PAW: What are the most pressing issues facing the younger generation?

Cordell: Sadly, the country that our younger generation will inherit is rife with problems, among them climate change, voter suppression, racism, sexism and homophobia. That being said, I have great faith in and hope for our young people, who are ... smart, informed and compassionate.

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PAW: What's the most rewarding part about your community work?

Cordell: "Activism is my rent for living on this planet." Those are the words of author, poet and social activist Alice Walker that are my mantra.

My activism has, in part, been to focus on city government by serving on the Palo Alto City Council for four years and to serve on government committees, such as those established to assist in the selection of the city's police chiefs. My reward for community service is simply believing that in some way, I have improved the quality of life for others while striving for equality and justice for us all.

PAW: What advice do you have for others looking to volunteer?

Cordell: My advice to anyone contemplating volunteerism in our community is simply this: Pay your rent!

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Email Contributing Writer Chris Kenrick at [email protected]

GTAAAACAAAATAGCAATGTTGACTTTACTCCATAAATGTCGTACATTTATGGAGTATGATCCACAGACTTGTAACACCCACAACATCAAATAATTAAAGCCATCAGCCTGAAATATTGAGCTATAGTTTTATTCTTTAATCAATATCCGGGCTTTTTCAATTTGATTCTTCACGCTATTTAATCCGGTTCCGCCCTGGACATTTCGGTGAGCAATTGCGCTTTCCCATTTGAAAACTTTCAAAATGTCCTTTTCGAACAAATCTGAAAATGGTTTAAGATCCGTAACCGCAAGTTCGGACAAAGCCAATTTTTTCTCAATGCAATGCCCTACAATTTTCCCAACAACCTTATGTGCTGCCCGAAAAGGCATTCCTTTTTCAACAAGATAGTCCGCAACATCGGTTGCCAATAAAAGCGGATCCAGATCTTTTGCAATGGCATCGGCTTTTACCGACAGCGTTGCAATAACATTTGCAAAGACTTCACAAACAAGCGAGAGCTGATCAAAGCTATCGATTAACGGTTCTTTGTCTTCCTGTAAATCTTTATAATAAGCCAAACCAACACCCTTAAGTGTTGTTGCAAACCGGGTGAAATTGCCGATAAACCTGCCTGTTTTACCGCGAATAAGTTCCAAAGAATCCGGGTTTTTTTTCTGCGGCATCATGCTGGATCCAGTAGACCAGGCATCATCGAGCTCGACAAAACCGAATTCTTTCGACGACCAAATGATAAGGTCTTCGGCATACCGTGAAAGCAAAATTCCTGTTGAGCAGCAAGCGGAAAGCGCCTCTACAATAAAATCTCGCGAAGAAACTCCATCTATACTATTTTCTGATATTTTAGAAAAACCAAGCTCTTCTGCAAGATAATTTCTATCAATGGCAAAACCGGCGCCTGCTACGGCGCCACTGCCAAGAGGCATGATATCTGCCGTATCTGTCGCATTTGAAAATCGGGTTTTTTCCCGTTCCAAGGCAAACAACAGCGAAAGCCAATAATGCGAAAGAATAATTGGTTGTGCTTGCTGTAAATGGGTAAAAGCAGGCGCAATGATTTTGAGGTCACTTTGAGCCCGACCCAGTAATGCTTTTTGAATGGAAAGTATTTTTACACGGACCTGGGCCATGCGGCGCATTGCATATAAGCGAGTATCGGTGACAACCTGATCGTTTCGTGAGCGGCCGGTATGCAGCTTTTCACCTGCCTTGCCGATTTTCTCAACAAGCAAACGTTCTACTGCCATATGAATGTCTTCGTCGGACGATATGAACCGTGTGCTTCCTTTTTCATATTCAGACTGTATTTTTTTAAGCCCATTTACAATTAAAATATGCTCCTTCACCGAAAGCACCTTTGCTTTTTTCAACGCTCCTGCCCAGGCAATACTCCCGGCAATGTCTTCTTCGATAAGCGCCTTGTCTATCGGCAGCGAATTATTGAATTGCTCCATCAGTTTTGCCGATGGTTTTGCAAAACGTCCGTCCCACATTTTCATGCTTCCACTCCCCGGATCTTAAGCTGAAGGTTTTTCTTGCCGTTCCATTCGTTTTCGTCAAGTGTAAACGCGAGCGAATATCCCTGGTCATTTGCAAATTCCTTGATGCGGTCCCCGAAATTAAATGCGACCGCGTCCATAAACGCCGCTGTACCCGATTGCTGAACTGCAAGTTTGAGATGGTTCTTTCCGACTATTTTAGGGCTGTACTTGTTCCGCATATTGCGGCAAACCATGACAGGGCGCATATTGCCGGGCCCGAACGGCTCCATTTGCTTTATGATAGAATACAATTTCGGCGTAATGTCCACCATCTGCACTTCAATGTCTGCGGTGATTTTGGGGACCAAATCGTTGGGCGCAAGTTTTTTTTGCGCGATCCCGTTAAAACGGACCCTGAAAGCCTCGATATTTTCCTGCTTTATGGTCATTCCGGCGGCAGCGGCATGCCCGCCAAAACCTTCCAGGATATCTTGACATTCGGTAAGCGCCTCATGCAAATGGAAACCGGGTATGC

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LaDoris Hazzard Cordell has opened door after door for generations behind her

Retired judge honored with a Lifetimes of Achievement award

by / Contributor

Uploaded: Fri, May 6, 2022, 7:00 am

LaDoris Hazzard Cordell has spent much of her life creating change: She was the first lawyer to open a private law practice in East Palo Alto and in 1982, she became the first African American female judge in northern California. She was later elected to the Superior Court of Santa Clara County. After serving 19 years, Cordell retired from the bench and joined Stanford University as vice provost and special counselor to the president for campus relations. The university ranked last place in the enrollment of Black and Hispanic students among major law schools before Cordell arrived. With her help, Stanford climbed all the way to first. She also has served as a council member for the city of Palo Alto, the independent police auditor for the city of San Jose and an on-camera legal analyst for CBS-5 news on KPIX-TV.

The Weekly spoke to Cordell about her work and the impact it's had on her life and the community in which she lives. The following interview has been edited for length and clarity:

PAW: What brought you to Palo Alto?

Cordell: My admission to Stanford Law School in 1971 brought me to Palo Alto. I chose to remain here because of the city's stellar school system in which both of my daughters were educated. As well, I remained here because of the city's intellectual environment created by both the presence of Stanford University, because of the technological savvy fostered by the city's cutting-edge businesses and because so many of the city's residents are concerned and actively involved in city government.

PAW: What would be your advice to your 22-year-old self, or to any 22-year-old now?